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The tubular anemone has the largest animal mitochondrial genome ever sequenced

Publicado em 11 junho 2019

The anemone tube Isarachnanthus nocturnus It is only 15 cm long but has the largest mitochondrial genome of all animals sequenced to date, with 80,923 base pairs. The mitochondrial human genome (mitogenome), for example, comprises 16,569 base pairs.

Tubular anemones (Ceriantharia) are the subject of an article recently published in Scientific reports describing the results of a study conducted by Sérgio Nascimento Stampar, professor at the Faculty of Sciences and Letters of the State University of São Paulo (FCL-UNESP) in Assis Brazil.

The study was funded by FAPESP through a regular grant for the project "Evolution and Diversity of Ceriantharia (Cnidaria") and through its program of international collaborative researchers in São Paulo (SPRINT) within the framework of the project. a cooperation agreement with the University of North Carolina at Charlotte in the United States.

Mitogenome is simpler than the nuclear genome, which in the case of I. nocturnus has not yet been sequenced, explained Stampar. The human nuclear genome comprises for example about 3 billion base pairs. Another discovery reported in the paper is that I. nocturnus and Pachycerianthus magnus (another species studied by the Stampar group, 77,828 base pairs) have linear genomes like those of medusae (Medusozoa), while the others species of their class (Anthozoa) and in fact have circular genomes.

I. nocturnus is found in the Atlantic from the coast of Argentine Patagonia to the east coast of the United States. P. magnus lives in the marine environment around the island of Taiwan in Asia. Both inhabit waters of a maximum depth of 15 m.

"The mitogenome of I. nocturnus is almost five times larger than the human mitogenome," said Stampar. "We tend to think that our molecule is more complex, but in fact our genome has been more" filtered "during our evolution, so keeping this giant genome is probably more expensive in terms of energy expenditure."

The shape of the mitogenomes in these two species of tube anemones and the gene sequences they contain were more surprising than their size.

Because they are closely related species, their gene sequences should be similar, but I. nocturnus has five chromosomes, while P. magnus has eight chromosomes and each has a different composition in terms of genes. This type of variation had previously been found only in the medusozoa, sponges and some crustaceans.

"Humans and bonefish species are more similar than these two tube anemones in terms of the structure of their mitochondrial DNA," said Stampar.

Coast of São Paulo and South China Sea

To achieve these results, researchers captured specimens in São Sebastião, located on the coast of the state of São Paulo in Brazil, and off Taiwan in the South China Sea. Small pieces of animal tentacles were used to sequence their mitogenomes.

The genomes of both species up to date in the databases were incomplete because of the difficulty of sequencing them. Once the study was completed, the researchers published the genomes by offering them to GenBan, a database maintained in the United States by the National Institutes of Health (NIH) National Center for Biotechnology Information (NCBI).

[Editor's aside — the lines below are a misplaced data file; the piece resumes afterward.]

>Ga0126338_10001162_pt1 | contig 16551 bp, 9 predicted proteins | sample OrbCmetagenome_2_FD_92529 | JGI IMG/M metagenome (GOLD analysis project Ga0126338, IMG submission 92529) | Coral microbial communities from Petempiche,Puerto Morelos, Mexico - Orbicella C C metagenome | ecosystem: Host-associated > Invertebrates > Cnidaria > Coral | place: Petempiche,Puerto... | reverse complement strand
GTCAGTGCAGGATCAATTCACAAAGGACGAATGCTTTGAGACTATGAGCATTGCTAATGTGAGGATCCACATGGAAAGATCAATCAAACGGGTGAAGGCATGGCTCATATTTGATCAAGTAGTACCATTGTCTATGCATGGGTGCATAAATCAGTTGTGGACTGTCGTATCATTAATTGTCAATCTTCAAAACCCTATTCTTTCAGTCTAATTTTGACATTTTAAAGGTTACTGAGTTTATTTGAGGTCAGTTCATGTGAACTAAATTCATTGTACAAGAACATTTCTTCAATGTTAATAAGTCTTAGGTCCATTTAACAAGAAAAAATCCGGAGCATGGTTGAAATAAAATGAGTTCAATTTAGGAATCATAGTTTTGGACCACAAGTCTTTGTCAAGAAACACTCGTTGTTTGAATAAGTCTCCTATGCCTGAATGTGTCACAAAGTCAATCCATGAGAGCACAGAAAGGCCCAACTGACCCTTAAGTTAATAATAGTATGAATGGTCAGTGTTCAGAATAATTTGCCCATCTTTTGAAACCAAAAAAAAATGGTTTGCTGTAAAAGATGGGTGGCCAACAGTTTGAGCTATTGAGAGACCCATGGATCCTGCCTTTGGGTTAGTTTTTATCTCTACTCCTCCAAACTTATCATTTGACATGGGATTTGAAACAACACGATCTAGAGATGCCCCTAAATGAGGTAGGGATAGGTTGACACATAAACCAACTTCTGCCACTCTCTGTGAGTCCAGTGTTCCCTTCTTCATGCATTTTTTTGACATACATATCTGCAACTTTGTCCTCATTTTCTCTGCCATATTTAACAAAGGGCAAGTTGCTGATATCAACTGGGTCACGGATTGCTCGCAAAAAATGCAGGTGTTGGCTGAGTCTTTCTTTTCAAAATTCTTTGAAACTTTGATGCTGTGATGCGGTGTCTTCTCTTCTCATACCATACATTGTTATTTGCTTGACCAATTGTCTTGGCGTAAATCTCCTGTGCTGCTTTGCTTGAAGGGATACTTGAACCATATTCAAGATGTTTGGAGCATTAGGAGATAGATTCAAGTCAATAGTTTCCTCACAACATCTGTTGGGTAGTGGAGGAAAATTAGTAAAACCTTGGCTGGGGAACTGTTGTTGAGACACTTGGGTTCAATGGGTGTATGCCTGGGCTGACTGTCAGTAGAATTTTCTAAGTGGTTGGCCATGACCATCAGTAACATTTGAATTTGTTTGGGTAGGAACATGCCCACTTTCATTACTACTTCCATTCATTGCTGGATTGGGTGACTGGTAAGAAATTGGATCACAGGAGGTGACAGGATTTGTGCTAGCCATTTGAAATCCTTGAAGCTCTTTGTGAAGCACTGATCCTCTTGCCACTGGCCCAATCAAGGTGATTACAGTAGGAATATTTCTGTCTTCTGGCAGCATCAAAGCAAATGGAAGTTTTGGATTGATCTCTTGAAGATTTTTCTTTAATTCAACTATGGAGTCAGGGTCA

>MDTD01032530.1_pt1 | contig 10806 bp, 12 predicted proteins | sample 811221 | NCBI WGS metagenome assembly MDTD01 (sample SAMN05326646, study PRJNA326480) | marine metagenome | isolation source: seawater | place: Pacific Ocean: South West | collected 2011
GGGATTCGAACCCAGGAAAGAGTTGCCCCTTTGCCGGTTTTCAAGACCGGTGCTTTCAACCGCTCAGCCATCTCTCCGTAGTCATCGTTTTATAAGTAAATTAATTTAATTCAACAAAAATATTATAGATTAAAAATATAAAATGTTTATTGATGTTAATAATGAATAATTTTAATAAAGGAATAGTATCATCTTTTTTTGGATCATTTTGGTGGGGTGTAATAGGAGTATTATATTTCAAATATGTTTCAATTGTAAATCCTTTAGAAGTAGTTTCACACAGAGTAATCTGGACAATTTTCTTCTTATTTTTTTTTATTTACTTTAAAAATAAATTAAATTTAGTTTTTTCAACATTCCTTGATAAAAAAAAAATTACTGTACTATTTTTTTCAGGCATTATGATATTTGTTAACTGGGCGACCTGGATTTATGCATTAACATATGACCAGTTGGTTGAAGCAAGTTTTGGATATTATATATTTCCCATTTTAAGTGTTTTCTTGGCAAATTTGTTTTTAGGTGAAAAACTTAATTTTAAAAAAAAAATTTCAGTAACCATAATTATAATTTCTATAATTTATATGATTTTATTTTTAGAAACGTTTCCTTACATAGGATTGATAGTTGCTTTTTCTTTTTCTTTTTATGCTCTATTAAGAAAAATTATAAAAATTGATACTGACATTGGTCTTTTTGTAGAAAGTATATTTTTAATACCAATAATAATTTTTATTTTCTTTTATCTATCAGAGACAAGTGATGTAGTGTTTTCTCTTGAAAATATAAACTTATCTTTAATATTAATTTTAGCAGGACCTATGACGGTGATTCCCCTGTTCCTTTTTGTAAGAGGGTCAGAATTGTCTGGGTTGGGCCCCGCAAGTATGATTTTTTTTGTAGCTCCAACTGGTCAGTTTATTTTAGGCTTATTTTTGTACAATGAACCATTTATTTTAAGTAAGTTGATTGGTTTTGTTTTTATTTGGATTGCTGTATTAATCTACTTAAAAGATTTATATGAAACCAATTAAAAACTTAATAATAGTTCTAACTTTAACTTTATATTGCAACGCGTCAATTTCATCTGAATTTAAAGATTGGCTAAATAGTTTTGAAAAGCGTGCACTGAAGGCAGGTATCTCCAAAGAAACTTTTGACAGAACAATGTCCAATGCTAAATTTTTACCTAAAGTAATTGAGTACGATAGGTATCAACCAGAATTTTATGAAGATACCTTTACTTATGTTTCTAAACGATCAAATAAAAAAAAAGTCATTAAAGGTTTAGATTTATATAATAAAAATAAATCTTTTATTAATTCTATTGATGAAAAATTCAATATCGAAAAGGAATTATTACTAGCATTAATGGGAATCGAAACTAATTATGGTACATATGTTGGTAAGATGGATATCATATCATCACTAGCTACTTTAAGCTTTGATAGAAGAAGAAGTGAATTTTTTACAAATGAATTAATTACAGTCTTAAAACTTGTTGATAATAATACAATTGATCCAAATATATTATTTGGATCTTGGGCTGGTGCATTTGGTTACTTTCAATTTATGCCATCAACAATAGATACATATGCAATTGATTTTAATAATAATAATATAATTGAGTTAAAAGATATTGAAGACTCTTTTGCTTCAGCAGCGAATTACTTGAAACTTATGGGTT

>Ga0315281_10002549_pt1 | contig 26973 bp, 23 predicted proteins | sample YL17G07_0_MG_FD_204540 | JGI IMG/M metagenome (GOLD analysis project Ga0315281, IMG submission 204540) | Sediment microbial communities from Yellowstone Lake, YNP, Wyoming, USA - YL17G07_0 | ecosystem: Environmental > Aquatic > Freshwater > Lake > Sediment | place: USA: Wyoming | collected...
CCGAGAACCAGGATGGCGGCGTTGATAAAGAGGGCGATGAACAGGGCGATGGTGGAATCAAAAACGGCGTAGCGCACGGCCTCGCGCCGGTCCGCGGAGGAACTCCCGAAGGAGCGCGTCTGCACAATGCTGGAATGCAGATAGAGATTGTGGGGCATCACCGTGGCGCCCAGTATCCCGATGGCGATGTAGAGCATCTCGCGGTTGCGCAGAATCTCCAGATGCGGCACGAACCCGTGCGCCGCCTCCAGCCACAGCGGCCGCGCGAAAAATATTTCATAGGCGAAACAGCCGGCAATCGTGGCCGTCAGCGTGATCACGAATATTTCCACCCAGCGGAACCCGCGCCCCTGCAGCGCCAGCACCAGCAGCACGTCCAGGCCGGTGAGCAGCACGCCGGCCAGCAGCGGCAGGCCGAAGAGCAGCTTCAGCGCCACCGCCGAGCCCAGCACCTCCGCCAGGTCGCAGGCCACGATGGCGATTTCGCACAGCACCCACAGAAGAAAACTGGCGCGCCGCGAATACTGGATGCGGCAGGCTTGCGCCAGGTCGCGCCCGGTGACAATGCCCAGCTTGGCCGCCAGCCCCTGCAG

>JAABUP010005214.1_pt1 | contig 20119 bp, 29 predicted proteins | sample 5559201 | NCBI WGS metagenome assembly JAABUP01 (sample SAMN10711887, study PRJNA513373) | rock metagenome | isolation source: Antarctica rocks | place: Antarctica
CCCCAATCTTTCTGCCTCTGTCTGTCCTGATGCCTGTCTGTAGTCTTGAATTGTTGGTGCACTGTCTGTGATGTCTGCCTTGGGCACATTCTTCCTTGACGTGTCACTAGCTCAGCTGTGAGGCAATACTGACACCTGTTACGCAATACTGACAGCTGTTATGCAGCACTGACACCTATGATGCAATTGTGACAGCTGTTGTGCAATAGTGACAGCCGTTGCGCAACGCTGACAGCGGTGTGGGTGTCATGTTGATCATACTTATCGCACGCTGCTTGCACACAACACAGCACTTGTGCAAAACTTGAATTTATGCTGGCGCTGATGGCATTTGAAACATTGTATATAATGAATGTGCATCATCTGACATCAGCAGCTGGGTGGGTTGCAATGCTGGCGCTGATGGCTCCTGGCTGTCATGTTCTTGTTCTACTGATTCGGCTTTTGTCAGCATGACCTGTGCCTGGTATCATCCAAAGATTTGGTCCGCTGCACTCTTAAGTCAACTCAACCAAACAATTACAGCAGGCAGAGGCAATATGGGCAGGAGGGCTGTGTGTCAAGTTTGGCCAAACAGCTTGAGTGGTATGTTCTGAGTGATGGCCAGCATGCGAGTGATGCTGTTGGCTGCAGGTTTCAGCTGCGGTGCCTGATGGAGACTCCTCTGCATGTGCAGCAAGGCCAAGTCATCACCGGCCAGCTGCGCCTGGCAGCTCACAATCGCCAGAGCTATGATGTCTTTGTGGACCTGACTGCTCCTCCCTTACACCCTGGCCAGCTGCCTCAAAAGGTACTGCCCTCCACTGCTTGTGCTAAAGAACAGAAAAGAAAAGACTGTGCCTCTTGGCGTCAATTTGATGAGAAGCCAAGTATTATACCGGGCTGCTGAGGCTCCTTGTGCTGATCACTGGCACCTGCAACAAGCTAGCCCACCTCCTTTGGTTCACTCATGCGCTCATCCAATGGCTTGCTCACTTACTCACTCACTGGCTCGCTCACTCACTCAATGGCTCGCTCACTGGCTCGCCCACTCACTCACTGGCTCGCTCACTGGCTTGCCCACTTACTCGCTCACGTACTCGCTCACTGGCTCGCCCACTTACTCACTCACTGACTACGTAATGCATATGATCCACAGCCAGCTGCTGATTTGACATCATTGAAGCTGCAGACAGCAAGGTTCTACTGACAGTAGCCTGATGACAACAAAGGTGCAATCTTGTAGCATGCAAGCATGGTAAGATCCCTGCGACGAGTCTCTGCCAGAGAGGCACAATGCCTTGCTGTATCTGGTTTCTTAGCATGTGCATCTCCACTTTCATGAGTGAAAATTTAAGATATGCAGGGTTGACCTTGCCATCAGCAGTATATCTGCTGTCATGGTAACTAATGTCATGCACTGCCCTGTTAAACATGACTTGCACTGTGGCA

Another obstacle to sequencing was the difficulty of collecting these animals because of their elusive behavior. In response to any potential threat, a tubular anemone hides in the long, tough tube that distinguishes it from true sea anemones, making any capture impossible.

"You have to dig a hole around him, sometimes up to one meter deep, and stop the part of the tube buried in the sand, all of which must be done underwater while carrying diving equipment. hides in the buried part of the tube and you simply can not get it, "said Stampar.

With support from FAPESP's SPRINT program, Stampar and Marymegan Daly, a research colleague at Ohio State University in the United States, have partnered with Adam Reitzel and Jason Macrander of UNC Charlotte. Macrander, a postdoctoral fellow at Reitzel, is a professor at Florida Southern College.

Reitzel and Macrander specialize in the use of bioinformatics to filter genomic data and assemble millions of small fragments of mitochondrial DNA in a single sequence. They used this technique to obtain complete mitochondrial genomes for both species.

"In this technique, you're sequencing bits of the genome and linking them in a circle, the problem is that it only works with circular genomes." Failing to find a piece to close the circle, we realized that the genome had to to be linear, as for Medusozoa, "said Stampar.

This discovery paves the way for a possible reclassification of cnidarian species (hydras, jellyfish, polyps, corals and sea anemones). The tube anemones studied appear to be a distinct group of corals and sea anemones and have some similarities to jellyfish.

However, more data will be needed before a definitive conclusion can be reached. The necessary data could come from sequencing the nuclear genomes of these species, which Stampar and his group intend to complete by the end of 2019.

Simple sea anemones are not so simple after all

More information:
Sérgio N. Stampar et al, The linear mitochondrial genome in Anthozoa (Cnidaria): A case study at Ceriantharia, Scientific reports (2019). DOI: 10.1038 / s41598-019-42621-z

 Quote:
The tubular anemone has the largest animal mitochondrial genome ever sequenced (June 11, 2019)
recovered on June 11, 2019
from https://phys.org/news/2019-06-tube-anemone-largest-animal-mitochondrial.html

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